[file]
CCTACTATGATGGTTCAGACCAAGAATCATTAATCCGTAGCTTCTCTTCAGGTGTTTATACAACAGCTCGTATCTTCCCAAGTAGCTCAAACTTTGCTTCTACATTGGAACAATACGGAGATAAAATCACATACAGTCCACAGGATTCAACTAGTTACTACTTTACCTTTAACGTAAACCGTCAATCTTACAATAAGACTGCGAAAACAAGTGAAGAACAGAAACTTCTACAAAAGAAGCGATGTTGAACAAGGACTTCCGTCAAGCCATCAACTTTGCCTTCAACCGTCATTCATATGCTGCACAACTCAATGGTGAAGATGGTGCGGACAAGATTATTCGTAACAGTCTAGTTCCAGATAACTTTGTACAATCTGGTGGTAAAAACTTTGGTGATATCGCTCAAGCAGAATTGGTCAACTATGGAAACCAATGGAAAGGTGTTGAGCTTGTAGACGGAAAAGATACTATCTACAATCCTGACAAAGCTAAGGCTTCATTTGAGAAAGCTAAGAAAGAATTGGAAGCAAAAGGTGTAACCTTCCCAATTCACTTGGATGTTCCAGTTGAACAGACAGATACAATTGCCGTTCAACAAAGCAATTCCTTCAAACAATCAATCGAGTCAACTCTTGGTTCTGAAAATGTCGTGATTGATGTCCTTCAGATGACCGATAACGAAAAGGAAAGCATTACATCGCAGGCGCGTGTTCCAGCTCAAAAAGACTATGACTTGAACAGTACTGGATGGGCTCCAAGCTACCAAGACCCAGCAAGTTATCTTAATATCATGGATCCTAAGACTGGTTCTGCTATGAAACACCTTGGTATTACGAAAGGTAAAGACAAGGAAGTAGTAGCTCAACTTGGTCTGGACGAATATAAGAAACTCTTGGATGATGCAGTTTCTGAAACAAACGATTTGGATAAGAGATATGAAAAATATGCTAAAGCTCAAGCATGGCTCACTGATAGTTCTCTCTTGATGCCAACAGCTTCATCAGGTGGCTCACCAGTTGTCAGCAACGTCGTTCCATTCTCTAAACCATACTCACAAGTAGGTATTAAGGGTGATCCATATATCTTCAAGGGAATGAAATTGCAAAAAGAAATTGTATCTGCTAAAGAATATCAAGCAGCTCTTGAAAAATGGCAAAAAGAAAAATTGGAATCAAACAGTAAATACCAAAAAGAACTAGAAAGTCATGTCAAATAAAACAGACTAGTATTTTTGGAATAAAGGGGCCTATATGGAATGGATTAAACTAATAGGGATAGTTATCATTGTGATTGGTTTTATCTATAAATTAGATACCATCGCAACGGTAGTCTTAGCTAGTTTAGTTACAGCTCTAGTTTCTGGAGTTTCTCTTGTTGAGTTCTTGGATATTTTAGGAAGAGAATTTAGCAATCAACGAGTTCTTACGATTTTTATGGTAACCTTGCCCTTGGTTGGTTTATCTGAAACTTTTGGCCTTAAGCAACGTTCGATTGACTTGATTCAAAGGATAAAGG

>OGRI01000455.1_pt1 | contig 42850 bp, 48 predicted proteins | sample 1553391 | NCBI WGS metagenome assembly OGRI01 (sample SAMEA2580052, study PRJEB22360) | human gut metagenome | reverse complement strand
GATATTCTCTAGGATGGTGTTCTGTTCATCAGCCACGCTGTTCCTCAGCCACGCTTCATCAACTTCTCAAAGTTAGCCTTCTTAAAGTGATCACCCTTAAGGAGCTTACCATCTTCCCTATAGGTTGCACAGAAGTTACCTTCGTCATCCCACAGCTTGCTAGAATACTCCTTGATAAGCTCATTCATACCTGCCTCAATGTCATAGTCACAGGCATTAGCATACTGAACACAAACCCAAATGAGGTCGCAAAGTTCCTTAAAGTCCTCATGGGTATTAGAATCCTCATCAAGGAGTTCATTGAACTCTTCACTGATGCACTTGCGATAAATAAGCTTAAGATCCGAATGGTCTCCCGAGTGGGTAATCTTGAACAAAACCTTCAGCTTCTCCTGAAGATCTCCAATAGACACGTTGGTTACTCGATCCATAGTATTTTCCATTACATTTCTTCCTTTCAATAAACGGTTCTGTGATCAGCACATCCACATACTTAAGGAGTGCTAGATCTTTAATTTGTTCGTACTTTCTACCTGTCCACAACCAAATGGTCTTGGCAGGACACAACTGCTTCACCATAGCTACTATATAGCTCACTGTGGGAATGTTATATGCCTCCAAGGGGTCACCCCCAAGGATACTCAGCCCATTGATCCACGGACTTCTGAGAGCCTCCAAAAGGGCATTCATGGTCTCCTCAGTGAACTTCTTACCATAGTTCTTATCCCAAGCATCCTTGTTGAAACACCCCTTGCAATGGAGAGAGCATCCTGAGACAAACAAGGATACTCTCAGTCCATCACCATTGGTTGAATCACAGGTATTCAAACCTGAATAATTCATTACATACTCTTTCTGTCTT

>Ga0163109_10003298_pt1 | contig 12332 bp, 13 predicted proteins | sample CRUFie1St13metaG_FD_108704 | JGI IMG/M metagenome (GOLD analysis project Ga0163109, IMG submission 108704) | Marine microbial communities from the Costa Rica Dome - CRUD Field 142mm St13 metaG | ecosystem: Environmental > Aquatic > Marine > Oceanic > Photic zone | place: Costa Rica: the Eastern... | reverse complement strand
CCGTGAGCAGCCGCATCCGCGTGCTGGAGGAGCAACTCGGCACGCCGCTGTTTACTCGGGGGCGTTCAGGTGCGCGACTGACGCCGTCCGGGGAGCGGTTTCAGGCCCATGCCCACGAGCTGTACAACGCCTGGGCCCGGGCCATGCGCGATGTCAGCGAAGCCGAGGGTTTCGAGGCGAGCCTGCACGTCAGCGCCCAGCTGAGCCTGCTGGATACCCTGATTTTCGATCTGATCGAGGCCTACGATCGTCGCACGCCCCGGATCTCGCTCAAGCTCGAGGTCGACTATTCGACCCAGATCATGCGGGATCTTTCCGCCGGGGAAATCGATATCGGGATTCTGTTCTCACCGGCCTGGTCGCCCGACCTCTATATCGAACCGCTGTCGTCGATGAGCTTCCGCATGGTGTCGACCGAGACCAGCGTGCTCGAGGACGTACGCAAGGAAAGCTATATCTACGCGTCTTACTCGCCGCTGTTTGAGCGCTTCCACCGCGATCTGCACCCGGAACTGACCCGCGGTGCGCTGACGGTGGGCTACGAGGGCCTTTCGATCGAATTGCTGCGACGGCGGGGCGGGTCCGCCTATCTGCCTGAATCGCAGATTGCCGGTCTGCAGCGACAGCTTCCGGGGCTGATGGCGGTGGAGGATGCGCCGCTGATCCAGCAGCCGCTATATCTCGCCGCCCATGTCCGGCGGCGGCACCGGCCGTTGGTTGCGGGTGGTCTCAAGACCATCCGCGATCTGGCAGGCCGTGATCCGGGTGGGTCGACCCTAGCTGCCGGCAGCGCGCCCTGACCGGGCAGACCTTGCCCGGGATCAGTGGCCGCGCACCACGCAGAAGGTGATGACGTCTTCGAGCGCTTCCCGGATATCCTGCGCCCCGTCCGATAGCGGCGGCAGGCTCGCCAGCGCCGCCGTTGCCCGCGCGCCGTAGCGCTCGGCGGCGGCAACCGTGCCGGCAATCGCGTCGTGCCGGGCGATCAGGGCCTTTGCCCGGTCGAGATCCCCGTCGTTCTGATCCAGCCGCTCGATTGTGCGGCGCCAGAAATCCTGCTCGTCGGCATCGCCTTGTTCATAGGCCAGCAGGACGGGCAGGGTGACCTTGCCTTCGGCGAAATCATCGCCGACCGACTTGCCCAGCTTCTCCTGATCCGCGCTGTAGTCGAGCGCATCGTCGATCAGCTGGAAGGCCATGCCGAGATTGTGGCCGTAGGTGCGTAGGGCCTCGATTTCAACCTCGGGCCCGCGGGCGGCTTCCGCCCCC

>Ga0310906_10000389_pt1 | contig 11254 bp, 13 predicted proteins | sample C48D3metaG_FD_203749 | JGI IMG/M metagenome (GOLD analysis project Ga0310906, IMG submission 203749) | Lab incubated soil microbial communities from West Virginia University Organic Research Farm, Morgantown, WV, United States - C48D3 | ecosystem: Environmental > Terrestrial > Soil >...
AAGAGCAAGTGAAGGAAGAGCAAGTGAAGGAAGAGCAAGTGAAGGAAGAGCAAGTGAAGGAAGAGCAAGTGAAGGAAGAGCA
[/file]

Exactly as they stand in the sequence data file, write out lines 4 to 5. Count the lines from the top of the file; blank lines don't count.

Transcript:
>Ga0163109_10003298_pt1 | contig 12332 bp, 13 predicted proteins | sample CRUFie1St13metaG_FD_108704 | JGI IMG/M metagenome (GOLD analysis project Ga0163109, IMG submission 108704) | Marine microbial communities from the Costa Rica Dome - CRUD Field 142mm St13 metaG | ecosystem: Environmental > Aquatic > Marine > Oceanic > Photic zone | place: Costa Rica: the Eastern... | reverse complement strand
CCGTGAGCAGCCGCATCCGCGTGCTGGAGGAGCAACTCGGCACGCCGCTGTTTACTCGGGGGCGTTCAGGTGCGCGACTGACGCCGTCCGGGGAGCGGTTTCAGGCCCATGCCCACGAGCTGTACAACGCCTGGGCCCGGGCCATGCGCGATGTCAGCGAAGCCGAGGGTTTCGAGGCGAGCCTGCACGTCAGCGCCCAGCTGAGCCTGCTGGATACCCTGATTTTCGATCTGATCGAGGCCTACGATCGTCGCACGCCCCGGATCTCGCTCAAGCTCGAGGTCGACTATTCGACCCAGATCATGCGGGATCTTTCCGCCGGGGAAATCGATATCGGGATTCTGTTCTCACCGGCCTGGTCGCCCGACCTCTATATCGAACCGCTGTCGTCGATGAGCTTCCGCATGGTGTCGACCGAGACCAGCGTGCTCGAGGACGTACGCAAGGAAAGCTATATCTACGCGTCTTACTCGCCGCTGTTTGAGCGCTTCCACCGCGATCTGCACCCGGAACTGACCCGCGGTGCGCTGACGGTGGGCTACGAGGGCCTTTCGATCGAATTGCTGCGACGGCGGGGCGGGTCCGCCTATCTGCCTGAATCGCAGATTGCCGGTCTGCAGCGACAGCTTCCGGGGCTGATGGCGGTGGAGGATGCGCCGCTGATCCAGCAGCCGCTATATCTCGCCGCCCATGTCCGGCGGCGGCACCGGCCGTTGGTTGCGGGTGGTCTCAAGACCATCCGCGATCTGGCAGGCCGTGATCCGGGTGGGTCGACCCTAGCTGCCGGCAGCGCGCCCTGACCGGGCAGACCTTGCCCGGGATCAGTGGCCGCGCACCACGCAGAAGGTGATGACGTCTTCGAGCGCTTCCCGGATATCCTGCGCCCCGTCCGATAGCGGCGGCAGGCTCGCCAGCGCCGCCGTTGCCCGCGCGCCGTAGCGCTCGGCGGCGGCAACCGTGCCGGCAATCGCGTCGTGCCGGGCGATCAGGGCCTTTGCCCGGTCGAGATCCCCGTCGTTCTGATCCAGCCGCTCGATTGTGCGGCGCCAGAAATCCTGCTCGTCGGCATCGCCTTGTTCATAGGCCAGCAGGACGGGCAGGGTGACCTTGCCTTCGGCGAAATCATCGCCGACCGACTTGCCCAGCTTCTCCTGATCCGCGCTGTAGTCGAGCGCATCGTCGATCAGCTGGAAGGCCATGCCGAGATTGTGGCCGTAGGTGCGTAGGGCCTCGATTTCAACCTCGGGCCCGCGGGCGGCTTCCGCCCCC